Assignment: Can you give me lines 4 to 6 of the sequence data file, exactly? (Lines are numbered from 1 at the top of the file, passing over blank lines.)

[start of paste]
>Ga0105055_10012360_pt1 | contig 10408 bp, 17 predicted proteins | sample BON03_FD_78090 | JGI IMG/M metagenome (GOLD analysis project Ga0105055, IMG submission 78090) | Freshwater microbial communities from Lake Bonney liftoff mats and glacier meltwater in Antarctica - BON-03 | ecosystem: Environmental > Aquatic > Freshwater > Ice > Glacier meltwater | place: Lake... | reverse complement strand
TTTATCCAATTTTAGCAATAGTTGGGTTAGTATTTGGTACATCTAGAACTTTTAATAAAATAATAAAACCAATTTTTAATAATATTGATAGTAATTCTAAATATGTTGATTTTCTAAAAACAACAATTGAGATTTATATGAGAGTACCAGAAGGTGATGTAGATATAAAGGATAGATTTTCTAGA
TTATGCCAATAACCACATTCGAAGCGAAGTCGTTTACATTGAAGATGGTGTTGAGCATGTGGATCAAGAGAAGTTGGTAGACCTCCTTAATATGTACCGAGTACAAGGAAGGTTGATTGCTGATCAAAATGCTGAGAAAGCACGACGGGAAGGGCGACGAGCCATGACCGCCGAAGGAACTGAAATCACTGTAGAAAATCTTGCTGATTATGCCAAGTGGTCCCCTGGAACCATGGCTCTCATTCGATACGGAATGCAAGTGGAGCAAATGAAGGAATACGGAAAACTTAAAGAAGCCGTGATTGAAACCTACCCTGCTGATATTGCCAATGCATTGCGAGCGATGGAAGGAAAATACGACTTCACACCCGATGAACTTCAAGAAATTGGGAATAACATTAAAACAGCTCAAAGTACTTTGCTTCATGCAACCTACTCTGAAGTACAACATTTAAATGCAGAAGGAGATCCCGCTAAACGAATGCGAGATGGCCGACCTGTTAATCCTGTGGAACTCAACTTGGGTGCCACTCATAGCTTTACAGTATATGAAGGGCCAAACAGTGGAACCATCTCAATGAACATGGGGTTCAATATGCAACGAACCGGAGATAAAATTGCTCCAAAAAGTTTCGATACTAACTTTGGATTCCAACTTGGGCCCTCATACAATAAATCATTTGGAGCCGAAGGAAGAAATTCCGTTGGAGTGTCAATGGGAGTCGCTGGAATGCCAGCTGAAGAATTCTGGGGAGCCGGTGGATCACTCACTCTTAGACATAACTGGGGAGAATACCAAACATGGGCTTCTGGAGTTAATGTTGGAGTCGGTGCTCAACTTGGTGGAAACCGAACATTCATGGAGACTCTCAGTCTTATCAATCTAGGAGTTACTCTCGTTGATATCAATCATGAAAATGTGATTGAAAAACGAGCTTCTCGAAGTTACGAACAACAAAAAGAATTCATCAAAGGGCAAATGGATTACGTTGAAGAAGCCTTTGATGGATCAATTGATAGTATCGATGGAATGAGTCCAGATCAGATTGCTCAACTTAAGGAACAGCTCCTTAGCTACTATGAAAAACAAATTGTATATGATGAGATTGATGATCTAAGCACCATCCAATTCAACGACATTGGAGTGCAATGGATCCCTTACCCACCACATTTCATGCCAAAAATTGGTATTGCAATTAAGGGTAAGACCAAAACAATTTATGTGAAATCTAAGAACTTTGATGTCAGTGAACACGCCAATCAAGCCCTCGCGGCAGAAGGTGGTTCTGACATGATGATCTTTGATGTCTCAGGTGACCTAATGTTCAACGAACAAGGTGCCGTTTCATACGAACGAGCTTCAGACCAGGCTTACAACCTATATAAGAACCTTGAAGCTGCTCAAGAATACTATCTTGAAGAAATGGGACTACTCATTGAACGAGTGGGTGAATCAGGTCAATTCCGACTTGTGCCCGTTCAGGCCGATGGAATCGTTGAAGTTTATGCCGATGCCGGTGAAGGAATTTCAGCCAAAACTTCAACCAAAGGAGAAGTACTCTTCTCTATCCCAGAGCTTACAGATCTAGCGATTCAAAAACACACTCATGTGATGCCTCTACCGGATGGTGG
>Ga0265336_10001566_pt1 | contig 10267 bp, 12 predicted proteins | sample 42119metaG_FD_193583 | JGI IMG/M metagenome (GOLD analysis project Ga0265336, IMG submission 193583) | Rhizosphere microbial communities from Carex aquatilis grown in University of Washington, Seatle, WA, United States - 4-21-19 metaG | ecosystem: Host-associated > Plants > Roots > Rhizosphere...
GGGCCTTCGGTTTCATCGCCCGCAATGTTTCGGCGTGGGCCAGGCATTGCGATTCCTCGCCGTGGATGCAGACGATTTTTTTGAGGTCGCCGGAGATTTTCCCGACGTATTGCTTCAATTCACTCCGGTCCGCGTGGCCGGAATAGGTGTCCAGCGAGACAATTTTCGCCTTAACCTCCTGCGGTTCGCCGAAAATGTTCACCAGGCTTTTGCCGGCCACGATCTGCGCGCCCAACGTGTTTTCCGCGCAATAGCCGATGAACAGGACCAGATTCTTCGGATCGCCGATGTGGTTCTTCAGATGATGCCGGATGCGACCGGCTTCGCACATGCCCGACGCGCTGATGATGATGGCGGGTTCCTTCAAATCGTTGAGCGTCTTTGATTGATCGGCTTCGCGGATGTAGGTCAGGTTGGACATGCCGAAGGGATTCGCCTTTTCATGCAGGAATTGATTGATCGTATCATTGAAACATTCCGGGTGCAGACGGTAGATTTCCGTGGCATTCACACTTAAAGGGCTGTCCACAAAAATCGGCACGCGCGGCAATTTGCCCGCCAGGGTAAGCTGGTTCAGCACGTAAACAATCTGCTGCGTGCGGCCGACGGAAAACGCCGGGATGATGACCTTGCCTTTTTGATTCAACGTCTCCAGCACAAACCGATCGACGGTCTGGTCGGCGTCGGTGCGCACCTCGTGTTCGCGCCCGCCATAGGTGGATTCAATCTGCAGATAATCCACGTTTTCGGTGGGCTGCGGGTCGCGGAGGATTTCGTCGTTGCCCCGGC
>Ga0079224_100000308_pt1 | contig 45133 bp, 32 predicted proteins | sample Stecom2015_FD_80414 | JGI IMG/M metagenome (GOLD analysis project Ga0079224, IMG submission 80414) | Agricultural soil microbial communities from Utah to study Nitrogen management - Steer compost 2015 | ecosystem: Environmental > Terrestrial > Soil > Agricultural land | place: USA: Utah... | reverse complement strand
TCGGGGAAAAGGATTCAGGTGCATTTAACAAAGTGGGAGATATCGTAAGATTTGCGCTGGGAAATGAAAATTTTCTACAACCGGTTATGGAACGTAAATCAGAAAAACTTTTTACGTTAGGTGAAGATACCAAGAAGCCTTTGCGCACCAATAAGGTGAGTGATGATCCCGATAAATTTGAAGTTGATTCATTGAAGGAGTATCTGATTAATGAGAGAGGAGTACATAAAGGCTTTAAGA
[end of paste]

>Ga0265336_10001566_pt1 | contig 10267 bp, 12 predicted proteins | sample 42119metaG_FD_193583 | JGI IMG/M metagenome (GOLD analysis project Ga0265336, IMG submission 193583) | Rhizosphere microbial communities from Carex aquatilis grown in University of Washington, Seatle, WA, United States - 4-21-19 metaG | ecosystem: Host-associated > Plants > Roots > Rhizosphere...
GGGCCTTCGGTTTCATCGCCCGCAATGTTTCGGCGTGGGCCAGGCATTGCGATTCCTCGCCGTGGATGCAGACGATTTTTTTGAGGTCGCCGGAGATTTTCCCGACGTATTGCTTCAATTCACTCCGGTCCGCGTGGCCGGAATAGGTGTCCAGCGAGACAATTTTCGCCTTAACCTCCTGCGGTTCGCCGAAAATGTTCACCAGGCTTTTGCCGGCCACGATCTGCGCGCCCAACGTGTTTTCCGCGCAATAGCCGATGAACAGGACCAGATTCTTCGGATCGCCGATGTGGTTCTTCAGATGATGCCGGATGCGACCGGCTTCGCACATGCCCGACGCGCTGATGATGATGGCGGGTTCCTTCAAATCGTTGAGCGTCTTTGATTGATCGGCTTCGCGGATGTAGGTCAGGTTGGACATGCCGAAGGGATTCGCCTTTTCATGCAGGAATTGATTGATCGTATCATTGAAACATTCCGGGTGCAGACGGTAGATTTCCGTGGCATTCACACTTAAAGGGCTGTCCACAAAAATCGGCACGCGCGGCAATTTGCCCGCCAGGGTAAGCTGGTTCAGCACGTAAACAATCTGCTGCGTGCGGCCGACGGAAAACGCCGGGATGATGACCTTGCCTTTTTGATTCAACGTCTCCAGCACAAACCGATCGACGGTCTGGTCGGCGTCGGTGCGCACCTCGTGTTCGCGCCCGCCATAGGTGGATTCAATCTGCAGATAATCCACGTTTTCGGTGGGCTGCGGGTCGCGGAGGATTTCGTCGTTGCCCCGGC
>Ga0079224_100000308_pt1 | contig 45133 bp, 32 predicted proteins | sample Stecom2015_FD_80414 | JGI IMG/M metagenome (GOLD analysis project Ga0079224, IMG submission 80414) | Agricultural soil microbial communities from Utah to study Nitrogen management - Steer compost 2015 | ecosystem: Environmental > Terrestrial > Soil > Agricultural land | place: USA: Utah... | reverse complement strand